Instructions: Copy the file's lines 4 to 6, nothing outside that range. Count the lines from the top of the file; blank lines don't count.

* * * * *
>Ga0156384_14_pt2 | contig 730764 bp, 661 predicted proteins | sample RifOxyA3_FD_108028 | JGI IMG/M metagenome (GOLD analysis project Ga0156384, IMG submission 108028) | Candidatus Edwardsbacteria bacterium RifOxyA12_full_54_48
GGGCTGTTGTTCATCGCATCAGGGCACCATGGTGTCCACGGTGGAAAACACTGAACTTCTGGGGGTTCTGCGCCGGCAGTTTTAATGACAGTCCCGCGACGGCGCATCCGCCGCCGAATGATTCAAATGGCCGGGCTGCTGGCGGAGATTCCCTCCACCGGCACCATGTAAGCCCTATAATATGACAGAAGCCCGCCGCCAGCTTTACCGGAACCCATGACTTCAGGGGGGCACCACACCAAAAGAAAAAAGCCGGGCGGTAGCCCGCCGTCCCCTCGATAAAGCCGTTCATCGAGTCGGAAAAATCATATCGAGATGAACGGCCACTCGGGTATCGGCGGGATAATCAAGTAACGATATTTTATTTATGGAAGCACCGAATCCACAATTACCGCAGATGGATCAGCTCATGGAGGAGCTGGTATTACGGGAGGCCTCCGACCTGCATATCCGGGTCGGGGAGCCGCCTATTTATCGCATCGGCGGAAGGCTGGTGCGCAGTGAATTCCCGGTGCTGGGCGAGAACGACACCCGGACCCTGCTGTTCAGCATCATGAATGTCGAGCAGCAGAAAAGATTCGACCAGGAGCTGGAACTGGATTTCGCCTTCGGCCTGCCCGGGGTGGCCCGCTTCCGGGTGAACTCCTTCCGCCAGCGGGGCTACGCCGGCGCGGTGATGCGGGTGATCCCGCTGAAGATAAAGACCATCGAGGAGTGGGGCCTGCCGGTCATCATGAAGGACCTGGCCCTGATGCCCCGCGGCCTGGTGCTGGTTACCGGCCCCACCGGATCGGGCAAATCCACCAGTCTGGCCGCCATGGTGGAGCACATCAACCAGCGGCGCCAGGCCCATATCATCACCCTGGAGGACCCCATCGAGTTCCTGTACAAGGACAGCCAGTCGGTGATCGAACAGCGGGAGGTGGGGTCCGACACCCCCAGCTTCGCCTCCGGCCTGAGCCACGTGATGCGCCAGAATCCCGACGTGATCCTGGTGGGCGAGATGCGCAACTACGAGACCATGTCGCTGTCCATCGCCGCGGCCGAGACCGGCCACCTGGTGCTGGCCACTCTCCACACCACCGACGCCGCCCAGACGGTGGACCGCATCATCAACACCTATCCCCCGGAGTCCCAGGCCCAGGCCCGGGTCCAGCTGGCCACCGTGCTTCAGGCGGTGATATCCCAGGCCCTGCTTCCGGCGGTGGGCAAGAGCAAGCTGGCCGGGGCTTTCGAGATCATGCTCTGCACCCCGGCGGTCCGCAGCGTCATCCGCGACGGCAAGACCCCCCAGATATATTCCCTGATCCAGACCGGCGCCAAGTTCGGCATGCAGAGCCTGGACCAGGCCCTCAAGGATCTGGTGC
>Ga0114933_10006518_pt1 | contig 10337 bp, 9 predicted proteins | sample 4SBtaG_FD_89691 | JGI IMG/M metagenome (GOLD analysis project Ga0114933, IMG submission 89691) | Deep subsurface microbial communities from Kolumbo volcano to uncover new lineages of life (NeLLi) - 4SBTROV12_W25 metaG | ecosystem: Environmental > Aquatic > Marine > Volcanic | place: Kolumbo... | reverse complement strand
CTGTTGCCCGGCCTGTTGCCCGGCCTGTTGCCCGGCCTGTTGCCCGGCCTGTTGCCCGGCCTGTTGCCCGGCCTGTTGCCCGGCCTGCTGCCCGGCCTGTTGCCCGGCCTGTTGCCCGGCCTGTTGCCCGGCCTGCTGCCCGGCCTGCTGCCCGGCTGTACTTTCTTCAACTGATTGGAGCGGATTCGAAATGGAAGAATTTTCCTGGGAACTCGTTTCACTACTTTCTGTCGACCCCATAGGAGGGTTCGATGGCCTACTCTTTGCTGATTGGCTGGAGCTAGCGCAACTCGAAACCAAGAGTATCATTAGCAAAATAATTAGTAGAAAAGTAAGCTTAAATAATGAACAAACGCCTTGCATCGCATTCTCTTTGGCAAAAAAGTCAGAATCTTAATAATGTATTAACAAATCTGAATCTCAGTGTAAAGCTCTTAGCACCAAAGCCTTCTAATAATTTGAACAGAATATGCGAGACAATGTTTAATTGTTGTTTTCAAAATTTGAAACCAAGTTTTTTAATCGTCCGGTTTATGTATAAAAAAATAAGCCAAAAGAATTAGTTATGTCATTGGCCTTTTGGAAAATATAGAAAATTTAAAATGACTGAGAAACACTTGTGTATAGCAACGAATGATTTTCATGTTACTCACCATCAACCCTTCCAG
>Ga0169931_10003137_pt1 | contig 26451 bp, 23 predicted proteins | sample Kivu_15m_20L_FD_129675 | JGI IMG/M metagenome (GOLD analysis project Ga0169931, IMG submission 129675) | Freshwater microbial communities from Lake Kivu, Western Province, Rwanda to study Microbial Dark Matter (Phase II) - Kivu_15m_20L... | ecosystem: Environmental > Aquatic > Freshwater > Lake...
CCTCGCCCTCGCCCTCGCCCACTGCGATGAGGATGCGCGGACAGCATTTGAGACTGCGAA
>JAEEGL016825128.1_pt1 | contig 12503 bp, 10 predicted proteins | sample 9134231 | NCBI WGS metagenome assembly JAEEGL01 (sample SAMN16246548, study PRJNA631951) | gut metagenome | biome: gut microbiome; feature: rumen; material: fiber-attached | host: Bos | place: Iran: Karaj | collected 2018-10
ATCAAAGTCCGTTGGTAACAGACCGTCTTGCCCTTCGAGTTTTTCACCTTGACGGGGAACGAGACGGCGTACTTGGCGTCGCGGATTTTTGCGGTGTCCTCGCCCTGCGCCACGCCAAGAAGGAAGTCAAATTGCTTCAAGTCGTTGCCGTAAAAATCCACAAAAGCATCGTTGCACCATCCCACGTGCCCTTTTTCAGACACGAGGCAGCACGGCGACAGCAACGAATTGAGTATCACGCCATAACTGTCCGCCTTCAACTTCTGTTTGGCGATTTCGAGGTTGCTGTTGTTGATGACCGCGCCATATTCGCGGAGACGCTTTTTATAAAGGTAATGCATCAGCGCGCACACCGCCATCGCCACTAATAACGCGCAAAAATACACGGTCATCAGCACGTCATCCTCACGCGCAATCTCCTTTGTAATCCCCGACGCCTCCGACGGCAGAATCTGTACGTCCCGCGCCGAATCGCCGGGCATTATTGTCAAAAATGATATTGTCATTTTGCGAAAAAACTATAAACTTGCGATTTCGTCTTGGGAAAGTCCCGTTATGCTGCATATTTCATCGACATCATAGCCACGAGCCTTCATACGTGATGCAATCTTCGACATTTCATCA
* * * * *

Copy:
CTGTTGCCCGGCCTGTTGCCCGGCCTGTTGCCCGGCCTGTTGCCCGGCCTGTTGCCCGGCCTGTTGCCCGGCCTGTTGCCCGGCCTGCTGCCCGGCCTGTTGCCCGGCCTGTTGCCCGGCCTGTTGCCCGGCCTGCTGCCCGGCCTGCTGCCCGGCTGTACTTTCTTCAACTGATTGGAGCGGATTCGAAATGGAAGAATTTTCCTGGGAACTCGTTTCACTACTTTCTGTCGACCCCATAGGAGGGTTCGATGGCCTACTCTTTGCTGATTGGCTGGAGCTAGCGCAACTCGAAACCAAGAGTATCATTAGCAAAATAATTAGTAGAAAAGTAAGCTTAAATAATGAACAAACGCCTTGCATCGCATTCTCTTTGGCAAAAAAGTCAGAATCTTAATAATGTATTAACAAATCTGAATCTCAGTGTAAAGCTCTTAGCACCAAAGCCTTCTAATAATTTGAACAGAATATGCGAGACAATGTTTAATTGTTGTTTTCAAAATTTGAAACCAAGTTTTTTAATCGTCCGGTTTATGTATAAAAAAATAAGCCAAAAGAATTAGTTATGTCATTGGCCTTTTGGAAAATATAGAAAATTTAAAATGACTGAGAAACACTTGTGTATAGCAACGAATGATTTTCATGTTACTCACCATCAACCCTTCCAG
>Ga0169931_10003137_pt1 | contig 26451 bp, 23 predicted proteins | sample Kivu_15m_20L_FD_129675 | JGI IMG/M metagenome (GOLD analysis project Ga0169931, IMG submission 129675) | Freshwater microbial communities from Lake Kivu, Western Province, Rwanda to study Microbial Dark Matter (Phase II) - Kivu_15m_20L... | ecosystem: Environmental > Aquatic > Freshwater > Lake...
CCTCGCCCTCGCCCTCGCCCACTGCGATGAGGATGCGCGGACAGCATTTGAGACTGCGAA